Hey Nina, I post on Crohns but I caught a glimpse of your post. My husband works in a huge office that just started something novel. They have cubicals and the desks come off from the wall. If someone has CP or back issues they can get a doctors note for an adjustable cubical. When they want to stand up they pull a lever and it raises their computer and desktop up so they can work standing up. When they want to sit down they push it the other way. From what I hear these desks are available for non-cubicals as well. If you work for a big company you could request (maybe under ADA) that they buy you one. If you are not comfortable doing that maybe you can save up and buy your own. Or you could just build a wooden block or something that you put your computer up on when you feel you need to work standing up. I hope this helps you some.
26 Year old married female.  Diagnosed w/ CD 3 years ago, IBS for over 10 years before that, which was probably the CD.  Currently on Pentasa 4 pills/4x day, hysociamine prn, nexium, and ortho evra.  Good times!!!

Regular Member

Date Joined Feb 2007
Total Posts : 155
   Posted 11/16/2007 9:14 AM (GMT -6)   
tongue   Well
Reading all the respones   is REFRESHING! to say the least & ahsgiven me some pointers too-  so THANKS everyone
I work a 50 hour week , and ahvnt yet found meds I can tolerate, I seem to ahve side effects from them all, that are not acceptable for quality of life.
Part of my job is desk, and administrative,  the other requires sitting also & counseling
and some standing , speaking /presenting/ teaching .
I get a lot of position change,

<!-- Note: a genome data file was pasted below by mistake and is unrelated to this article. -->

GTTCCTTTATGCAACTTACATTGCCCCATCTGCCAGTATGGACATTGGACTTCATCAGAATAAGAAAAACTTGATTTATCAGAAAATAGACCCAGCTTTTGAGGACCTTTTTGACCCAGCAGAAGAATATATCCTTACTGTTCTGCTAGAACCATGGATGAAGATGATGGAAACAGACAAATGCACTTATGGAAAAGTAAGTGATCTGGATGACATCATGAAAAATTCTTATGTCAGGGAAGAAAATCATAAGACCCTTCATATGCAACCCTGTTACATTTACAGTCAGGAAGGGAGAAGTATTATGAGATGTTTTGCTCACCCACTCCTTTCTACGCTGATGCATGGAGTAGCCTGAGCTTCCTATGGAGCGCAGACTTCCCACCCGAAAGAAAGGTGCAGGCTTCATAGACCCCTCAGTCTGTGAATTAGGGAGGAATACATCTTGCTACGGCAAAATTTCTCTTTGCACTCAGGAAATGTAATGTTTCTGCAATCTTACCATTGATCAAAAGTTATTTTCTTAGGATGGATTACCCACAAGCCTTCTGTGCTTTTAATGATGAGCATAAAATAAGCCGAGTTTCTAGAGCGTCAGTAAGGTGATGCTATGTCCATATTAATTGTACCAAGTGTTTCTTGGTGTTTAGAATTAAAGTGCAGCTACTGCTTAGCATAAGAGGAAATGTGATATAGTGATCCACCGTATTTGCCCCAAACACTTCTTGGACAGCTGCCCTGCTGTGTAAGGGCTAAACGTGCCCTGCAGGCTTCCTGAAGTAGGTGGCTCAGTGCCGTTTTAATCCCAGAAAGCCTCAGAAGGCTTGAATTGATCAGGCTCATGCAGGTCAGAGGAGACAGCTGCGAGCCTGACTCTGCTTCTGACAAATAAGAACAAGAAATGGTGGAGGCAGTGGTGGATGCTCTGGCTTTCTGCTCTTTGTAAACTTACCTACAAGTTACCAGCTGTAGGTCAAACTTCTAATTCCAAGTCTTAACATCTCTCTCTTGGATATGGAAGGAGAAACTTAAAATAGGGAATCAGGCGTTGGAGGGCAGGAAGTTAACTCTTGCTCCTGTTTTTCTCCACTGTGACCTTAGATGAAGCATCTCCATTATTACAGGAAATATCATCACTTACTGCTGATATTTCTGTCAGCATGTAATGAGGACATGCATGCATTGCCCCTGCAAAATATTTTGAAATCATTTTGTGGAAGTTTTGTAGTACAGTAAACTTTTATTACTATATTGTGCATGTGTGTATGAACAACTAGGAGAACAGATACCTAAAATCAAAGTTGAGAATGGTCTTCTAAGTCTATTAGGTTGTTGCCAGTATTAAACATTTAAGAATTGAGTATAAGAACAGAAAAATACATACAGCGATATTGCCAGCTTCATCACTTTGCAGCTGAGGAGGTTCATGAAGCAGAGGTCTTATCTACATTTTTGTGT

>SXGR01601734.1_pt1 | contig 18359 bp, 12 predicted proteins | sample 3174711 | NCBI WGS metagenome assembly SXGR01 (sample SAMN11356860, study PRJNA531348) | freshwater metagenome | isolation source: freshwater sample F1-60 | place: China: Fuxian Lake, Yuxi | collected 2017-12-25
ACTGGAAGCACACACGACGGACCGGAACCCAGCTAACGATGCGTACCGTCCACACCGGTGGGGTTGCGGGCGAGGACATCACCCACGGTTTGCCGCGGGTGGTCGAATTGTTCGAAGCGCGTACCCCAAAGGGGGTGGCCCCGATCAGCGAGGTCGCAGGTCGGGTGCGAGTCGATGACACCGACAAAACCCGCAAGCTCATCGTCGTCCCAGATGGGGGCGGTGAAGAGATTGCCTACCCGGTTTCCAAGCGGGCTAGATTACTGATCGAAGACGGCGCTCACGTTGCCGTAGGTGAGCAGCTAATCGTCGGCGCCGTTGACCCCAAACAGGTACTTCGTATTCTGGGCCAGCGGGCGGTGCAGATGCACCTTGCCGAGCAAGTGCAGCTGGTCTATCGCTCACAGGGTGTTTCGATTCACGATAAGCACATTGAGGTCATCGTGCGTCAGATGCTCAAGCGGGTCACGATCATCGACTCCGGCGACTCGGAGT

my biggest  obstacle,  is learning how to bend, to move, to pick up things; and to
make it thru a work week.
I am newly injured & diganosed,  so Chronic pain , is new to me as an everyday,... every hour part of my life.
I wish you the best Nina
I am sure you have found  some good  resources & answers here
They that wait upon the Lord shall renew their Strength, they shall mount up on wings as eagles, they shall run & not grow weary, they shall walk & not faint..."  Ish   40 v. 31
Sjrogrens Syndrome, Asthema, Chronic Fatigue, Chronic Pain, Head aches, Migraines, Gastro Intestinal ProblesmFibro Myalgia ,Kidney Stones Esophegial Spasms,( L4 & L5 Vertebrae Misaligned,  Spinal Stenosis and Degenerative Disc Disease , Bulging Disc, anterolisthesis L4 L5 , caused by osteoarthristis ,  slipped Disc,  bone spurs, causing pinching or pressure  on spinal chord...), ~
Meds:*** NEW  Endocet,(oxycodone HCL) , Lorazepam   1 mg Cyclobenziprine, Amitripline, Celebrex 200 mg , and Robaxacet as needed Tynelo Arthritus as needed ,  vitamins  B complex, Calcium & Magnisium,  extra  Vitamin D ,  Rhodiola RX (GNC brand) ,Garlic,  Acidophilous, 


New Member

Date Joined Dec 2007
Total Posts : 2
   Posted 12/9/2007 9:49 PM (GMT -6)   
Hi All,
I completely understand what you are going through. When reading your note I had to say "Ditto". I will be 52 on the 20th, and have been diagnosed with CP for also at least 10 months. Some days I can hardly sit as well. It feel like I am coming out of my skin literaly. The people I work with just stare at
me when I do this. I am tied to a computer work station for 12 hours. I have been on all the med's so far. Meth, Lycria, Fanatyl. You name it I have probably been put on it for awhile. Oh the joys of rushing to the bathroom for the good old heeave how up we go. I am ob oxycodone and fenatyl and it helps but I am almost in tears several times each day. They tried they radio freq and that helped for about 2 weeks.